For those not familiar, Elseworlds comics are "imaginary stories." That doesn't mean some Batman comics are nonfiction -- just that Elseworlds comics in that they take place in alternate universes and timelines. As you can imagine, a lot of these offshoots revolve around Batman and how cool he is in different eras and environments. Some of these stories reimagine Batman as a Green Lantern, others as the enemy of Jack the Ripper, and further more as a pirate. But then there's "I, Joker" which depicts Batman as a leader of a fanatical cult whose preacher is called The Gordon, and who ritualistically kills his villains -- over and over again.
See, all those who oppose the Bat Cult's rule are captured, brainwashed, and their faces reconstructed until they resemble the villains of Batman.
Every year, the BatGod goes after all of them, killing them one by one as his cult cheers him on. To be clear, in these comics, he's pretty much the ruler of everything we see. No one is fighting back against him and everyone bows beneath his wings. It would be a dystopia if everyone weren't so jazzed about it.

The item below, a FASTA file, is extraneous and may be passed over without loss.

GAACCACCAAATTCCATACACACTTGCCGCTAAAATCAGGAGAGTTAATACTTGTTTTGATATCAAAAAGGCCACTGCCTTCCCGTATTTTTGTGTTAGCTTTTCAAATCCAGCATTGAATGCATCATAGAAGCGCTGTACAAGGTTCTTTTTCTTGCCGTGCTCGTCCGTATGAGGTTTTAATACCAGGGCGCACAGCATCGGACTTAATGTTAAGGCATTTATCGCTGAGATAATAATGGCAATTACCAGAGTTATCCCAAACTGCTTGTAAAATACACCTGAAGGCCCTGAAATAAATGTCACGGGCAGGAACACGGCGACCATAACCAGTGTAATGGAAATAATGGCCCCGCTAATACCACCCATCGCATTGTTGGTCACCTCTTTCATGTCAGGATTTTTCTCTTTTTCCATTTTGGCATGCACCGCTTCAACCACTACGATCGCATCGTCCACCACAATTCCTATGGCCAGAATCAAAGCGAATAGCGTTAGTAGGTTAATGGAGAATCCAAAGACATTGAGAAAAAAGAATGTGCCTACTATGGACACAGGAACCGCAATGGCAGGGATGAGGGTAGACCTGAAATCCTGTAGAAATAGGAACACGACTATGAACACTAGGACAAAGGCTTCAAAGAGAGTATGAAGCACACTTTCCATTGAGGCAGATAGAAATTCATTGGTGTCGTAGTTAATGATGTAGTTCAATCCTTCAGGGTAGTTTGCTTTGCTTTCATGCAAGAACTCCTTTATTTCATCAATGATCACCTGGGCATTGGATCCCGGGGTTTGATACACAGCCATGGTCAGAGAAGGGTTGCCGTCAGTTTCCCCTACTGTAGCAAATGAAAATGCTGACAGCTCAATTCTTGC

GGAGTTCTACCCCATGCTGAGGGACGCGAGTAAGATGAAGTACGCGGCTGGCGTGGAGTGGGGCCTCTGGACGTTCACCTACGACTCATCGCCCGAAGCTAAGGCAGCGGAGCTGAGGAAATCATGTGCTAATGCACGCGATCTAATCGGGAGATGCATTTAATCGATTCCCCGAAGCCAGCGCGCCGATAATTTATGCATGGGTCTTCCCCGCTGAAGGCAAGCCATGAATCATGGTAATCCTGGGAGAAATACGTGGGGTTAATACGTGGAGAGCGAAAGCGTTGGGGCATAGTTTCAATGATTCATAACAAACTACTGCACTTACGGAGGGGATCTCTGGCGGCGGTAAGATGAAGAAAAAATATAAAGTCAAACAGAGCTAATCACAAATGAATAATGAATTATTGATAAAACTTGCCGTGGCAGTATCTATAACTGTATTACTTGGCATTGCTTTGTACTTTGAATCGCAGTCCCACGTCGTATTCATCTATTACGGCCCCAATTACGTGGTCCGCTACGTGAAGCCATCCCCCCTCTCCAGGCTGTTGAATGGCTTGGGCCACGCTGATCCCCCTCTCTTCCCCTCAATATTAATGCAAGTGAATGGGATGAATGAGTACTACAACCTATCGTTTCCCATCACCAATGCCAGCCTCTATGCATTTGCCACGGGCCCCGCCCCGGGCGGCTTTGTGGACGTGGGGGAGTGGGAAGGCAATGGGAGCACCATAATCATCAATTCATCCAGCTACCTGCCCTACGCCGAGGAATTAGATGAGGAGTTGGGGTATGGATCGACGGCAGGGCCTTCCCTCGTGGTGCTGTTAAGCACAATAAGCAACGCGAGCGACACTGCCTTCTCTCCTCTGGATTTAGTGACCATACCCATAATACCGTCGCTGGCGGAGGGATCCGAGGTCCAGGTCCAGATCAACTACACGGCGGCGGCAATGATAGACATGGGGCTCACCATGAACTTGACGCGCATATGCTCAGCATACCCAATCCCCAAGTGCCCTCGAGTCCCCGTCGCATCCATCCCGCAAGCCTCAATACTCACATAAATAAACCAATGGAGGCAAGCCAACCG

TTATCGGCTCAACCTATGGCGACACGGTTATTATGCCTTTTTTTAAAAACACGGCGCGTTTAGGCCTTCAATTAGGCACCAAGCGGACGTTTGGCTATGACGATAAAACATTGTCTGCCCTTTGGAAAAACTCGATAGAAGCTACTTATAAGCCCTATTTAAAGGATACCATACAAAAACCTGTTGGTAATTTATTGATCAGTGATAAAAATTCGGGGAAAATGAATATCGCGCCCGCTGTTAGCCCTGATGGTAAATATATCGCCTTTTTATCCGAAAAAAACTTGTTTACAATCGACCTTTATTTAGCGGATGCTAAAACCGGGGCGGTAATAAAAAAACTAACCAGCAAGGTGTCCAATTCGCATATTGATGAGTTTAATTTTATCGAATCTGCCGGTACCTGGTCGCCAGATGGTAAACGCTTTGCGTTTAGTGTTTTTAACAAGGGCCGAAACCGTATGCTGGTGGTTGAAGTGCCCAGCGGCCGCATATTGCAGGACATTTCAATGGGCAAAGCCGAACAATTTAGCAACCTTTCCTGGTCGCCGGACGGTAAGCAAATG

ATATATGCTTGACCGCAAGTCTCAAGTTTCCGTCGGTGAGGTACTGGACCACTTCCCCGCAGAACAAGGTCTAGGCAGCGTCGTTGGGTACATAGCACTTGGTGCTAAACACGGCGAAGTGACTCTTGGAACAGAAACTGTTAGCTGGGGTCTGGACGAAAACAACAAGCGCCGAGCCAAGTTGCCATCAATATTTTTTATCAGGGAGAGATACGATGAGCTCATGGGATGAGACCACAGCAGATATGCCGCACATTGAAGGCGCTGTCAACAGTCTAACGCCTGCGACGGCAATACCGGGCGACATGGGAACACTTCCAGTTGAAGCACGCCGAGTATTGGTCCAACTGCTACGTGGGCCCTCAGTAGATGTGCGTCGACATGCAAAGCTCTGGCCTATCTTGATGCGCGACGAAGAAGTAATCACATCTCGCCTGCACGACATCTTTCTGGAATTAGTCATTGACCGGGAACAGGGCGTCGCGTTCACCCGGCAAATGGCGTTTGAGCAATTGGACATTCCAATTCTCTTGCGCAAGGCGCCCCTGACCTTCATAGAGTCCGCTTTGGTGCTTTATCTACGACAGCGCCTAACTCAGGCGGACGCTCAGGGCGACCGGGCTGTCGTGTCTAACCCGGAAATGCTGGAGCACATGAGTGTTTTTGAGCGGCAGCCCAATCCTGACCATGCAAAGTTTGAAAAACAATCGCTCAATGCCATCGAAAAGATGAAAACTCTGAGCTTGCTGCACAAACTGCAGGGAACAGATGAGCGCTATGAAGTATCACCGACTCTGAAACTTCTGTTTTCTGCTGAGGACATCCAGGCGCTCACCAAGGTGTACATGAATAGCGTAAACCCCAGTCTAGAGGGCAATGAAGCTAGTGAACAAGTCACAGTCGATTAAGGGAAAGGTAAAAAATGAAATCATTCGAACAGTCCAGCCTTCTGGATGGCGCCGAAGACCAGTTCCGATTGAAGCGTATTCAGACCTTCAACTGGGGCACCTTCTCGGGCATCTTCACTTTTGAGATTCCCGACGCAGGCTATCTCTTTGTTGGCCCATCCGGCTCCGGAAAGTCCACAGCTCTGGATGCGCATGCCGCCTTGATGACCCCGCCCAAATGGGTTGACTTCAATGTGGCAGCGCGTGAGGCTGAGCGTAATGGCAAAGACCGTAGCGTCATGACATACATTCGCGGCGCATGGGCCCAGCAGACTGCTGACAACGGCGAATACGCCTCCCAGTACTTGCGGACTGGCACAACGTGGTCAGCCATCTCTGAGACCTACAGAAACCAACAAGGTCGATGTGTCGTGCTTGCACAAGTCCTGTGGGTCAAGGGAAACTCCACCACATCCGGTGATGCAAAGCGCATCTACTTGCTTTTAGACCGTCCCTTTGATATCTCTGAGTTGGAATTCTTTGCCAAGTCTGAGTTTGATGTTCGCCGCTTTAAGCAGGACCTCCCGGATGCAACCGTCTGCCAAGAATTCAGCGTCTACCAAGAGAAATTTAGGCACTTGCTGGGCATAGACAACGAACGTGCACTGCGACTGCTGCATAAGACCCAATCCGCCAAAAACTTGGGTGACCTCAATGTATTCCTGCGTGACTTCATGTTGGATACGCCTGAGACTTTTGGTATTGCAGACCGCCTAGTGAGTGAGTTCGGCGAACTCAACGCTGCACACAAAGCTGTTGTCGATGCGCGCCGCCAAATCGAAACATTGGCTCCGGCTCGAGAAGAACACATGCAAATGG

But then Joker starts to fight back. He realizes what's happening and remembers who he was: a freedom fighter. He takes the fight to the BatCult and kills the God, making this the first ending in which Joker won... ever?
The Gordon tries to make him the new BatCult God, but the Joker refuses and tears the cult apart because, oh yeah, he's actually a descendent of the original Bruce Wayne. Man, even Batman's great-great-great-great grand kids are cool.